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The indie rock Merseybeat of the Gregarious Oranges

Orange rhymes

Gregarious Oranges isn't cookie cutter music. Photo courtesy of Facebook

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In The Last Waltz, the Band describes how they landed on their nondescript name. After trying out on-the-nose names such as the Honkies, and being in the middle of a typhoon of bands named things like Strawberry Alarm Clock, the Electric Prunes, and the Chocolate Watchband, Robbie Robertson and company threw up their hands and decided to call themselves the Band. After all, what more do you really need to know?

The Gregarious Oranges may have a name that calls to mind the psychedelia of the late '60s, but their sound recalls a period in music that came almost a decade earlier. Drawing from the Merseybeat sound of the early '60s - which included early Beatles, Gerry & the Pacemakers and Herman's Hermits in their ranks - the Gregarious Oranges sound like they came beamed in from an era that predated not only the psychotropic revolution, but the general inclusion of R&B that eventually made rock and roll what we know it today.

"As a kid, I kind of didn't like the Sixties music, growing up," says bassist Joe Hayes. "And then, I had this thing where I started listening to it, and it became the best thing in the world to me. And I said, ‘Wow, I want to do something like that.' They became my idols."

Eventually, Hayes would join up with school friends Howard Turner and Will Chi to form the Gregarious Oranges when they were still in ninth-grade. Five years later, the Gregarious Oranges still look quite young, but their skills at recreating the Merseybeat sound (or "mercy beat," as they winkingly call it) have come quite a long way.

"We were all friends who just started out loving music," says Hayes. "We went to the same music class. ... As soon as we started the band, I knew it was the thing I wanted to do. It was like a calling, and I was only in ninth-grade."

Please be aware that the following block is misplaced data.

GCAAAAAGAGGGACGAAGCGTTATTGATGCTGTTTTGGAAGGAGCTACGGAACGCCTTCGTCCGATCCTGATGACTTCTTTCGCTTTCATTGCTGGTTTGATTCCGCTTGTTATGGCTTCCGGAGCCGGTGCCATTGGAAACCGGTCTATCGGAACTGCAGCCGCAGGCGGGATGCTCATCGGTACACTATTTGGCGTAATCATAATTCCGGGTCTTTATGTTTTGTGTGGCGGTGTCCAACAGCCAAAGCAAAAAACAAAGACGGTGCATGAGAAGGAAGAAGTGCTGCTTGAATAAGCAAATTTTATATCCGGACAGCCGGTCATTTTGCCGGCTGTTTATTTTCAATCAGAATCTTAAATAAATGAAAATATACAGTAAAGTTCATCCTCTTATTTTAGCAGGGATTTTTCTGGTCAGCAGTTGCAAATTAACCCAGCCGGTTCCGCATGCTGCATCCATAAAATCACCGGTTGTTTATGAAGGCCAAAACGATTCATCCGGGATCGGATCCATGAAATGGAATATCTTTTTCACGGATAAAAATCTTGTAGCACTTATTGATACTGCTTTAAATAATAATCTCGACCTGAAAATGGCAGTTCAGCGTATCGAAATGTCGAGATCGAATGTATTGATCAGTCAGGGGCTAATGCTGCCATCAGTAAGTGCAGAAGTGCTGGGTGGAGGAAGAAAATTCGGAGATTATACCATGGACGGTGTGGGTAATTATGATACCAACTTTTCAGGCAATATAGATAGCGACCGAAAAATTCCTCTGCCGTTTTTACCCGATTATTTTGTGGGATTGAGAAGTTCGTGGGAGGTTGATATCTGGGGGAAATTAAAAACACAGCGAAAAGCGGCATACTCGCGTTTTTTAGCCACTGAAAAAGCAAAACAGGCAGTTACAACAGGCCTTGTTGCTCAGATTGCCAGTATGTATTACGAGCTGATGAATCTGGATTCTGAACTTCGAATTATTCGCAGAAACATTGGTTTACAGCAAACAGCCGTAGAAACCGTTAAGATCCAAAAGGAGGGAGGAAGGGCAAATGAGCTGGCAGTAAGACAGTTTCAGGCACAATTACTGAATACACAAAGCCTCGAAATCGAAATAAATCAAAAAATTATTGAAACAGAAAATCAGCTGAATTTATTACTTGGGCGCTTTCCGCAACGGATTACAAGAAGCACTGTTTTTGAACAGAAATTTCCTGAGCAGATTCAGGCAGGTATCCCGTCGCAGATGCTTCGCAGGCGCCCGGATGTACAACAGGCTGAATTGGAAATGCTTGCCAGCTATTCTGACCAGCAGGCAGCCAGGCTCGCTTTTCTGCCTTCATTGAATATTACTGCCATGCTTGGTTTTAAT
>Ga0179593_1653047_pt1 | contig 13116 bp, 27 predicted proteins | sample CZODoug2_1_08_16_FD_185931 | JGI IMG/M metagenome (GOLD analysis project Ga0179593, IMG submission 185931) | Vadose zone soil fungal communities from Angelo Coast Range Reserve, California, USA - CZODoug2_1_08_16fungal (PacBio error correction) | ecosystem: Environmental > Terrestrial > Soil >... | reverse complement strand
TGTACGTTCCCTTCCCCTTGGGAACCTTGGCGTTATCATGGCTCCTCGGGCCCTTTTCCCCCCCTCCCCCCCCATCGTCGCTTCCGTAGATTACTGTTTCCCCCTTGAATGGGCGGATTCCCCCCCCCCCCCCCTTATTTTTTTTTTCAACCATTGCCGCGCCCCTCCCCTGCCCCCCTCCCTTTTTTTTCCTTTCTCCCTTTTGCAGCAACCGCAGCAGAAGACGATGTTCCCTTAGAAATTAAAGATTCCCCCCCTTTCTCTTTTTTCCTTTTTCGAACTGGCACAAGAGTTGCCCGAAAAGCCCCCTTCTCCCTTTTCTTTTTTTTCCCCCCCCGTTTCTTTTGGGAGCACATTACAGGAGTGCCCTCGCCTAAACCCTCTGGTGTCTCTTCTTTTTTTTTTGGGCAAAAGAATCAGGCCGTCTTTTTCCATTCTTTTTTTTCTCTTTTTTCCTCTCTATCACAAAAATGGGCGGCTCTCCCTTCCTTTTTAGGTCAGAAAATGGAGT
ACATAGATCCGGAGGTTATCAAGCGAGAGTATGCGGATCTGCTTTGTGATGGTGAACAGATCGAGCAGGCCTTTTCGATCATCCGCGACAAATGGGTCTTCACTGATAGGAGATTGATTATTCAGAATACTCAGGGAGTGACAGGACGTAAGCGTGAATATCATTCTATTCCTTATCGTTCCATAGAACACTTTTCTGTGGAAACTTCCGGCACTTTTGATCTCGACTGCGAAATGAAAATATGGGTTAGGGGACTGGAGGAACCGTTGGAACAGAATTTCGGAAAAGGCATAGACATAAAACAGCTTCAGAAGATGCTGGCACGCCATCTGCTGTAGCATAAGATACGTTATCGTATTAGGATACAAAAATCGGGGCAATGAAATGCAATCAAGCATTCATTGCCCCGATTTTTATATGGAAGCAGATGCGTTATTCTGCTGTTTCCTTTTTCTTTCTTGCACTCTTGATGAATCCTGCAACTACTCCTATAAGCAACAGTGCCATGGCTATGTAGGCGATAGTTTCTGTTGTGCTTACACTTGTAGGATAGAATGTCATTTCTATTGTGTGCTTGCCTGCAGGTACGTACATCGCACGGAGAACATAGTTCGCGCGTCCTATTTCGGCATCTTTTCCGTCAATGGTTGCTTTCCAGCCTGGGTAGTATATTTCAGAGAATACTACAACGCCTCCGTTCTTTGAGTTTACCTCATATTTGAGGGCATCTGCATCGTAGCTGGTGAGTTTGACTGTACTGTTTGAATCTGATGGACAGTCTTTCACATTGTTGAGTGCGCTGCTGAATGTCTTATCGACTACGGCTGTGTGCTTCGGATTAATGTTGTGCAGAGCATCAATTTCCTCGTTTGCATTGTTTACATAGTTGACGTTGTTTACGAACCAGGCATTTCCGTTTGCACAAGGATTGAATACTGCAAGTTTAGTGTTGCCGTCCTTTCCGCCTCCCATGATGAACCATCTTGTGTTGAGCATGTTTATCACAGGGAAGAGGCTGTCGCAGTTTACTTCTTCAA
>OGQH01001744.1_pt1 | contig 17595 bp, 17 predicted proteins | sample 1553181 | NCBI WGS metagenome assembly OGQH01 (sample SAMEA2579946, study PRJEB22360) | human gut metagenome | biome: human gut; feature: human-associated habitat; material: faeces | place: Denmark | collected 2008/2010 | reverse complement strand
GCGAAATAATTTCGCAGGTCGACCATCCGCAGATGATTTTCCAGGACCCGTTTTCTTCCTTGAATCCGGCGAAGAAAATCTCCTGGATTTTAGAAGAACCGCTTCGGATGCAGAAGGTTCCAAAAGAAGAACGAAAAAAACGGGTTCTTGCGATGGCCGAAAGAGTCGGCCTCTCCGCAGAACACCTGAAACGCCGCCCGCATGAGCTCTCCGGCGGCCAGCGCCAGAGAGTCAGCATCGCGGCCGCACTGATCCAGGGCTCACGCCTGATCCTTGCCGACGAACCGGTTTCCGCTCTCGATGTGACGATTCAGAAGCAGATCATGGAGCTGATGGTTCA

Their recent LP, Moonlight, is strongly reflective of their penchant toward the early '60s, but there are modern touches thrown in. Hayes and Turner trade lead vocal duties, and their modern indie rock side tends to take the foreground when Turner takes the mic. The bouncy, swooning "Beautiful Woman" takes cues from Merseybeat, with its light, driving beat, but the general sound of it could've come from the early '00s indie renaissance.

Love is a preoccupation on Moonlight, touching on all of the classic themes that began to arise in the boon of early pop music. The aforementioned "Beautiful Woman" finds our protagonist utterly baffled how such a perfect woman could end up with such a lousy guy. The next song, Hayes takes the lead on "Tell Me That You Love Me Too," which embodies the sort of hard-edged, gut-shot emotion that the music of the early '60s doesn't often get credit for.

In music, it can become a trap to find yourself looking behind you too much. Being nostalgic for the music of the past is helpful, to a point, but it can become stifling. Similarly, looking only to the future is a pitfall that catches its share of narcissists and egomaniacs. Staying in the same spot encourages a static music scene; a way to find success is to have the ability to deftly juggle the past and the future, which the Gregarious Oranges handle with aplomb. No one wants to be a tribute band, which is what they'd end up sounding like, if their Merseybeat fascination wasn't tempered with tuneful indie rock.

Why did they call themselves the Gregarious Oranges? I forgot to ask. Maybe because Marshmallow Overcoat was taken.

GREGARIOUS ORANGES, w/ Lazer Fox, Where My Bones Rest Easy, Mi Amore Cadenza, Crisis Arm, Airs, 10 p.m., Tuesday, Aug. 12, Le Voyeur, 404 E. Fourth Ave., Olympia, no cover, 360.943.5710

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